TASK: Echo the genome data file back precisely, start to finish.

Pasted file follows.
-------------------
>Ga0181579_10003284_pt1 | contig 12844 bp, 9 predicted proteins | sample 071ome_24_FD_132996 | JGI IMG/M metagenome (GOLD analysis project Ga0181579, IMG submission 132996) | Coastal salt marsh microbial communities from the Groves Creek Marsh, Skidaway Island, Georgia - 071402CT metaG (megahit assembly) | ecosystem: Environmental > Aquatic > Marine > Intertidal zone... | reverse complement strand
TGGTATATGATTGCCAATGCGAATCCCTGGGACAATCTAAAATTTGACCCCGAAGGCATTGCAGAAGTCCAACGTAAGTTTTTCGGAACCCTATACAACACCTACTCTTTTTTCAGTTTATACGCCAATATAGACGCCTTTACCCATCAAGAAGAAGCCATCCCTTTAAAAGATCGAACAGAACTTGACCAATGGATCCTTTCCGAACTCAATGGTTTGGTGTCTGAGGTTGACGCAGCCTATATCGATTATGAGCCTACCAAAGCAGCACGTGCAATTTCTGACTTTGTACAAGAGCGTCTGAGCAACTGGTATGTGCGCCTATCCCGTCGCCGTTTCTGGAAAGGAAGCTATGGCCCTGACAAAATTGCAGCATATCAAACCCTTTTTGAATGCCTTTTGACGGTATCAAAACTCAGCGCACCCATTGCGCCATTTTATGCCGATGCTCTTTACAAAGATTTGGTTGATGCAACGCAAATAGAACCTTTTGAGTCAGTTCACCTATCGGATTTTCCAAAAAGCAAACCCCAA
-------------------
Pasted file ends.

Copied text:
>Ga0181579_10003284_pt1 | contig 12844 bp, 9 predicted proteins | sample 071ome_24_FD_132996 | JGI IMG/M metagenome (GOLD analysis project Ga0181579, IMG submission 132996) | Coastal salt marsh microbial communities from the Groves Creek Marsh, Skidaway Island, Georgia - 071402CT metaG (megahit assembly) | ecosystem: Environmental > Aquatic > Marine > Intertidal zone... | reverse complement strand
TGGTATATGATTGCCAATGCGAATCCCTGGGACAATCTAAAATTTGACCCCGAAGGCATTGCAGAAGTCCAACGTAAGTTTTTCGGAACCCTATACAACACCTACTCTTTTTTCAGTTTATACGCCAATATAGACGCCTTTACCCATCAAGAAGAAGCCATCCCTTTAAAAGATCGAACAGAACTTGACCAATGGATCCTTTCCGAACTCAATGGTTTGGTGTCTGAGGTTGACGCAGCCTATATCGATTATGAGCCTACCAAAGCAGCACGTGCAATTTCTGACTTTGTACAAGAGCGTCTGAGCAACTGGTATGTGCGCCTATCCCGTCGCCGTTTCTGGAAAGGAAGCTATGGCCCTGACAAAATTGCAGCATATCAAACCCTTTTTGAATGCCTTTTGACGGTATCAAAACTCAGCGCACCCATTGCGCCATTTTATGCCGATGCTCTTTACAAAGATTTGGTTGATGCAACGCAAATAGAACCTTTTGAGTCAGTTCACCTATCGGATTTTCCAAAAAGCAAACCCCAA